• View from Sourdough Mountain Overlook  A view looking down onto Diablo Lake. Photo Credit: NPS/Michael Silverman, 2010.

    North Cascades

    National Park Washington

There are park alerts in effect.
hide Alerts »
  • Lone Mountain Fire - National Park Service Trail Closures

    The Lone Mountain Fire in North Cascades National Park is approximately 5 mi NW of Stehekin in the Boulder Creek drainage. Boulder Creek Trail is closed. More »

  • USFS Access Road and Trail Closures

    The following USFS trails providing backcountry access to the park service complex are closed due to Lone Mountain and Carlton Complex Fires: Twisp Pass, South Creek, Reynolds Creek, War Creek, Summit. The Twisp River Road is closed west of Eagle Creek. More »

Current Research

Mapping transects at doubtful lake

Collecting disturbance data at Doubtful Lake

NOCA, NPS

From the tiniest butterfly to the largest wildfire, clues about the inhabitants and cycles of the North Cascades can only be teased out through years of research, dedication of staff and partners, and a desire to know how it all fits into the big picture. Signals for climate change, for example, are reflected in everything from melting glaciers to the breeding success rates of butterfly populations.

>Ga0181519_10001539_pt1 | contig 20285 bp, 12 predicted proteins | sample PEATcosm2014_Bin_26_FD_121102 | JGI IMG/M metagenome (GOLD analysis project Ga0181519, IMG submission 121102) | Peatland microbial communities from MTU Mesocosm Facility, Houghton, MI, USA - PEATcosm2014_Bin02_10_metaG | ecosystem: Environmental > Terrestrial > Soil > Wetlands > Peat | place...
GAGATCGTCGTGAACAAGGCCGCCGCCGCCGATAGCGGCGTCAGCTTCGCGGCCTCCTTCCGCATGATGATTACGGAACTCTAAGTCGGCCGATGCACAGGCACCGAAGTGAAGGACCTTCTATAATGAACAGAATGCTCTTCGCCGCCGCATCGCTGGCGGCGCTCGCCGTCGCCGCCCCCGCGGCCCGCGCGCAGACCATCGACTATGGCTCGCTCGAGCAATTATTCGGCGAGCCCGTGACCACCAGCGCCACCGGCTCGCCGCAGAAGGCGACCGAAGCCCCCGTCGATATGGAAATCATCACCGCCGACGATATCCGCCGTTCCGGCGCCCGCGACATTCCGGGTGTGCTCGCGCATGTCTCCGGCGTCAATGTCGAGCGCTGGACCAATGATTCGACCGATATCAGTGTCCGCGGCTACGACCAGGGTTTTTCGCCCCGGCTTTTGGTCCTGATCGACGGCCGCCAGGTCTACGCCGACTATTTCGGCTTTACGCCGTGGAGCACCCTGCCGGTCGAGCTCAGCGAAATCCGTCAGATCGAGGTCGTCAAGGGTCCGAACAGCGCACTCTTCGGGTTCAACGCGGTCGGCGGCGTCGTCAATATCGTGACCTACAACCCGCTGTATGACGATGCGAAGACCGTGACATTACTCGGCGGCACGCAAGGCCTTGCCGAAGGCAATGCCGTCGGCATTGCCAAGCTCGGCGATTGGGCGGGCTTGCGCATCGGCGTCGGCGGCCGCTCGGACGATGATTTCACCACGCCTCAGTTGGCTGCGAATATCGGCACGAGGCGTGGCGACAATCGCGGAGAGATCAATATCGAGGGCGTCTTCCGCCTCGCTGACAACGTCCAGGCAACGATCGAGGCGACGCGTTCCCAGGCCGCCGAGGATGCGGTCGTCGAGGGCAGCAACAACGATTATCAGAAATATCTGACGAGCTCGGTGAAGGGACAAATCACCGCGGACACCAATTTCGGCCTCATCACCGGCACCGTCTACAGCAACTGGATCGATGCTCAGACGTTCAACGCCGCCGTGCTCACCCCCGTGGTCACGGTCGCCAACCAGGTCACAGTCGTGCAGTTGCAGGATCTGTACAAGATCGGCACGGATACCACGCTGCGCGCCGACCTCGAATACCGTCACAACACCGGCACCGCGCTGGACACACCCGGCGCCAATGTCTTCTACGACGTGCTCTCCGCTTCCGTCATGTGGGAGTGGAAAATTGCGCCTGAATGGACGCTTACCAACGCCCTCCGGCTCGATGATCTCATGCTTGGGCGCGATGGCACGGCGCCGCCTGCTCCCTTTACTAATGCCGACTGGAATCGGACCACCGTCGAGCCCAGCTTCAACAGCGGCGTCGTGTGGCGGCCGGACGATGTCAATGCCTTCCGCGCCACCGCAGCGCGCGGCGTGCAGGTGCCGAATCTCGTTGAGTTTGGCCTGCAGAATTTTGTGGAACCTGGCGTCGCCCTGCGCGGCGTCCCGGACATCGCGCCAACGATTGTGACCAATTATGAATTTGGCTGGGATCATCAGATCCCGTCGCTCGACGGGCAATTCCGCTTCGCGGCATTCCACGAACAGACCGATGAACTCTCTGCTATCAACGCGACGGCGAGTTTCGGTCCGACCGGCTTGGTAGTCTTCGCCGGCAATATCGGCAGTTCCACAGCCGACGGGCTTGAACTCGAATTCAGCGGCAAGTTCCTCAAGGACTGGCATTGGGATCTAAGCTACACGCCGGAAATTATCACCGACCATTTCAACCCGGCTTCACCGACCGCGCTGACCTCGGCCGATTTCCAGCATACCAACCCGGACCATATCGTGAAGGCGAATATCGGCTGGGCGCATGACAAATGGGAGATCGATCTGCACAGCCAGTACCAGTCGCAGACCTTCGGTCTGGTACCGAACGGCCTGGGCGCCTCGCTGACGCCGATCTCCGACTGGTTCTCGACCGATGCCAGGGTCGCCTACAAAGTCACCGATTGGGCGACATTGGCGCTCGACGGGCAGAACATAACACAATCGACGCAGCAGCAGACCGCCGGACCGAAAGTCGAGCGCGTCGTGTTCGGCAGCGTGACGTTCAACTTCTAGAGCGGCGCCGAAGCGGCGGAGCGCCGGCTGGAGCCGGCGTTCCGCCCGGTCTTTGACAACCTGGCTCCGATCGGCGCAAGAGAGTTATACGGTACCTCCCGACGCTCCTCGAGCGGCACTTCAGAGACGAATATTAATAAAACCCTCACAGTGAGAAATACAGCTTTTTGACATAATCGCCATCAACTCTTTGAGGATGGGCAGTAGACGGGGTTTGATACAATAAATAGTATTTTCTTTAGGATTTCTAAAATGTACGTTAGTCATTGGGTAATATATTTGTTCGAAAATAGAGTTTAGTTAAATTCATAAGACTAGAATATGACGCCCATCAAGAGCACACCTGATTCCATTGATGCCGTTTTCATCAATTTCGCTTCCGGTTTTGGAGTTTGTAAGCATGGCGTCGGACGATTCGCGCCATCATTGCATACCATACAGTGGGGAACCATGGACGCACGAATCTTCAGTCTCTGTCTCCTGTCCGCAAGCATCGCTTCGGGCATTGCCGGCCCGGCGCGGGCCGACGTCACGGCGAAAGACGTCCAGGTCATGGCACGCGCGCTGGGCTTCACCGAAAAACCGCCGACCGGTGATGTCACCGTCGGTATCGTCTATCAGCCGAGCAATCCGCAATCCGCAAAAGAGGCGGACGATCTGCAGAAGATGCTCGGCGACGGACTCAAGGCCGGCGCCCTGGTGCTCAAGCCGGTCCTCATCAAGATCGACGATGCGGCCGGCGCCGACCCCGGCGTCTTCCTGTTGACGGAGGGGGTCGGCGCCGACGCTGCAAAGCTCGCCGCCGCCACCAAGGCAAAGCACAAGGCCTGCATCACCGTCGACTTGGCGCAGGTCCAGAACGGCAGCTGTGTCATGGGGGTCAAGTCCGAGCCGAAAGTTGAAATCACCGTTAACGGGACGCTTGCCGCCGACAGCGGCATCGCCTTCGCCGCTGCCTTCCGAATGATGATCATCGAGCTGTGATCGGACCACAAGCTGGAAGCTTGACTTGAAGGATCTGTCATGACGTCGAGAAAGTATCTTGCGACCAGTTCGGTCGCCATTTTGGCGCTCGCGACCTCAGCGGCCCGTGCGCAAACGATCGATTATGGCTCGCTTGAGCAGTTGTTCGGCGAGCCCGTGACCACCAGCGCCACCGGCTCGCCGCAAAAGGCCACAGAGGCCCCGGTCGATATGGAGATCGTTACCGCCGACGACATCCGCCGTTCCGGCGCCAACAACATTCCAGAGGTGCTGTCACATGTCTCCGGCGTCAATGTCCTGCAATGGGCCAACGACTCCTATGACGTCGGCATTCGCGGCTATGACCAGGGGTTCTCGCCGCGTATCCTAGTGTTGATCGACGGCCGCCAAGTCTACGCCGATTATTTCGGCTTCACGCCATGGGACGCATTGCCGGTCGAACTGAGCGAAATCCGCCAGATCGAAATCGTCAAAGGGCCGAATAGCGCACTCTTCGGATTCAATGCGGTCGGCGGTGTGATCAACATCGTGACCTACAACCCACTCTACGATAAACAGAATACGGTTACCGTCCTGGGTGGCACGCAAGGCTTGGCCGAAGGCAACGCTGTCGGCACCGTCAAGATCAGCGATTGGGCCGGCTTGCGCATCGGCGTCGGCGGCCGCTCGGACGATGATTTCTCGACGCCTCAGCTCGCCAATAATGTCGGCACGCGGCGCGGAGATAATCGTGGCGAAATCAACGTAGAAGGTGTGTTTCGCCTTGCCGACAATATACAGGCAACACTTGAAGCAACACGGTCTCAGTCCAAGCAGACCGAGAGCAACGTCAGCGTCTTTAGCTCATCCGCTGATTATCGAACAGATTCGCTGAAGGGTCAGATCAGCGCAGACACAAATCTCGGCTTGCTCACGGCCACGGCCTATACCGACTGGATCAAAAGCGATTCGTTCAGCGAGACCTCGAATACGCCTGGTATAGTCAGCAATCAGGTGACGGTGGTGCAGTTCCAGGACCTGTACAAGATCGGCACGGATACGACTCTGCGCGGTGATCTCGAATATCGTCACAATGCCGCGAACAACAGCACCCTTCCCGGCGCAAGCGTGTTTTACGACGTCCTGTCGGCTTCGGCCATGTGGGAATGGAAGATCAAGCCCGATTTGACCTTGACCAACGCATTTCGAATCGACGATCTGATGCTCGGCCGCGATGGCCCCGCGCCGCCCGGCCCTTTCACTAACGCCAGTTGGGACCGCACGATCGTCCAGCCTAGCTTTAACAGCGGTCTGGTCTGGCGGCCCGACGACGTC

In recent years, inventory and monitoring of the park's physical and biological resources has been the focus of a great deal of study. Without a baseline of understanding, how can we discover what changes are taking place and what it all means?

Exploratory archeology, ethnographic, and historic research also provide a deeper understanding of the rich cultural history in the North Cascades and add to data for comparative research.

How do we preserve and protect this amazing patch of wilderness for future generations? How do we make decisions to effectively manage such a dynamic landscape and broad set of resources? How can we protect our visitors and our resources without interfering with natural patterns? A cadre of scientists and specialists approach these questions by collecting data on landforms, soils, water, ice, air, sound, plants, fish, wildlife and historic and archeological resources. They study glacial retreat and riverine processes, identify rare and threatened habitat, plants and animals. They measure changes in forest composition and fire intervals, behavior patterns of wildlife and people, and find signals for pollution in water and air. Even the soundtrack of wilderness (the natural soundscape) is the subject of study.

Resource Briefs provide an overview of current and ongoing research in the park. We invite you to explore the North Cascades with a scientist's eye.

 

Did You Know?

Cascading stream

The North Cascades are well known for the abundant waterfalls that lace the mountains. Two of the best known waterfalls are Gorge Falls between Newhalem and Diablo along State Route 20 and Rainbow Falls in the Stehekin Valley.